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McAfee predicted that in 2010, hackers would use the Adobe software to infect computers. They were correct!!

Criminals use Adobe Reader or Adobe Acrobat to download and run malicious programs on a targets computer by fooling the user into opening an infected PDF file. Almost all computer users now use the Adobe Acrobat package for everyday use, and therefore very popular for hackers. Adobe is working on a patch to eliminate the problem, but in the meantime, all users are at risk.

What does this threat do?

A Vulnerability (a weakness) has been found by criminal hackers in the Adobe software. An attempt to download a malicious program called a Trojan allows criminals to access the victim ‘computer. This allows the criminal to steal credit card details, names, address, eBay user name and password, PayPal account details and much more, as well as allowing the hacker to remotely control the computer

Who is at risk?

Anybody who use's Adobe Reader or Adobe Acrobat, this is the majority of computer users, as we all use this program to read email attachments, web documents. Those who have no or free antivirus software packages are at higher risk. Many free antivirus software packages will install malware on computers, those who have the paid for and better antivirus software packages, the risk is highly decreased.

How to reduce the risk?

I highly recommend purchasing a known antivirus software package. I highly recommend one, but cannot list it on here. You can also significantly reduce the risk by turning off JavaScript  in your adobe product. (Please see below for how to do this)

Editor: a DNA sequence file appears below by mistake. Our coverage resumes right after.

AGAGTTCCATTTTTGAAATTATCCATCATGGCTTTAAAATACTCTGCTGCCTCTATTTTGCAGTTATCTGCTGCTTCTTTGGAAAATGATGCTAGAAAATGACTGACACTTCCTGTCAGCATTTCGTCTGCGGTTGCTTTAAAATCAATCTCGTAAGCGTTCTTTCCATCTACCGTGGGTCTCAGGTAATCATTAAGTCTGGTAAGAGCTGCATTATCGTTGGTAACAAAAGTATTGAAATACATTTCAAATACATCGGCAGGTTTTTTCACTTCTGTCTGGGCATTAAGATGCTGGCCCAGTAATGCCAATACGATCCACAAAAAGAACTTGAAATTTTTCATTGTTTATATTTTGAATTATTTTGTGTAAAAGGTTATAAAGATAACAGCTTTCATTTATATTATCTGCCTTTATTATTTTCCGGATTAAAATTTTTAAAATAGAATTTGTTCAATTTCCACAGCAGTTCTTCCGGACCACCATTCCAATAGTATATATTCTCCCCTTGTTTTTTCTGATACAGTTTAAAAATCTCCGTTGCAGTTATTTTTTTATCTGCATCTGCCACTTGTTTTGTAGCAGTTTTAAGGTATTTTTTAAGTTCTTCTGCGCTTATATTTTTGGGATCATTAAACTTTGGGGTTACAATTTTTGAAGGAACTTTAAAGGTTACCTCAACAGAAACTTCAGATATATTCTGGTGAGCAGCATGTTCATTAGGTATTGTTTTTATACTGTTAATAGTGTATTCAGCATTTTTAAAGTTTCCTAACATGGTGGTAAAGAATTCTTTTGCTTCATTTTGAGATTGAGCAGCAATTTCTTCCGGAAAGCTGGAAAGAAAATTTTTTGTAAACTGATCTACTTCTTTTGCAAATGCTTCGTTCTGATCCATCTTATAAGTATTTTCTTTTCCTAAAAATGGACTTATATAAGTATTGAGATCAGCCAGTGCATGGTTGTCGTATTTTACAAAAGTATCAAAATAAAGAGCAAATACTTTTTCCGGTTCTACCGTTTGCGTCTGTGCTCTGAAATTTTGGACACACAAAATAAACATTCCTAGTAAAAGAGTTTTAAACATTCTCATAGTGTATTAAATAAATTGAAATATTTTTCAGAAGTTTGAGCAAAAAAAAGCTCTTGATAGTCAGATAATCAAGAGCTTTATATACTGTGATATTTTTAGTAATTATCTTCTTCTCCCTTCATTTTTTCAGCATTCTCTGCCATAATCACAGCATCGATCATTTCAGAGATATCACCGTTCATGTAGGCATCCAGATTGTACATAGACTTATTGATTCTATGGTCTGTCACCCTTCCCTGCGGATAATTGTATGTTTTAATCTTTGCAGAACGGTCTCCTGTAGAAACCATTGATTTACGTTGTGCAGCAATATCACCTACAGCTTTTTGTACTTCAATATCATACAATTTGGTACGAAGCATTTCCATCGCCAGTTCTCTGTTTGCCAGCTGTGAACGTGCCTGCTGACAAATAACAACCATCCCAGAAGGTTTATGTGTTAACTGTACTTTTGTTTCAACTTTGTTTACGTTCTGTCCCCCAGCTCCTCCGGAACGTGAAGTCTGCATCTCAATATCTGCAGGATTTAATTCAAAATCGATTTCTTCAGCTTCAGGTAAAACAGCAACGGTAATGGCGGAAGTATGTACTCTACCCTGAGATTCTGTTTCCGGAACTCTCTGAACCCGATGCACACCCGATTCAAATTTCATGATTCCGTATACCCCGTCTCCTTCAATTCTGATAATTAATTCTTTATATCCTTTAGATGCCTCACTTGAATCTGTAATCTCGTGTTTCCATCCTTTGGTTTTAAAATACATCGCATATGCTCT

How to turn off JavaScript in your Adobe Package?

Open your Adobe Reader or Acrobat package, then go to Edit, then preferences. A new box will appear on the screen, please click JavaScript. On the right hand side of the box, please untick Enable Acrobat JavaScript and press ok.

How To Avoid The Threat

   1. Make sure you have a well known, and paid for security package. Run a full system scan
   2. Turn off JavaScript in your Adobe product until a fix is available from Adobe.
   3. Keep your computer up to date with all Windows updates and latest security updates from your security package
   4. Don’t use free security scans that pop-up on many web sites. All too often these are fake, using scare tactics to try to get you to purchase their full service. In many cases these are actually infecting you while they run.
   5. Don’t open files attached to emails or instant messages unless you know exactly who it came from and what is in the file.
   6. Don’t download files from BitTorrent, LimeWire or other peer-to-peer networks. Criminals have learned to use them to distribute viruses, trojans and worms.
   7. Make sure you have complete backups of your computer.
   8. Change your password on a regular basis. Make sure they are not easy to guess passwords, use a combination of letters and numbers
   9. Use an internet browser with strong security such as Firefox, Opera or IE 8.0.

How do I know if I am infected?

If you are infected when opening a PDF file you may see your Adobe product close and reopen with a blank PDF file.



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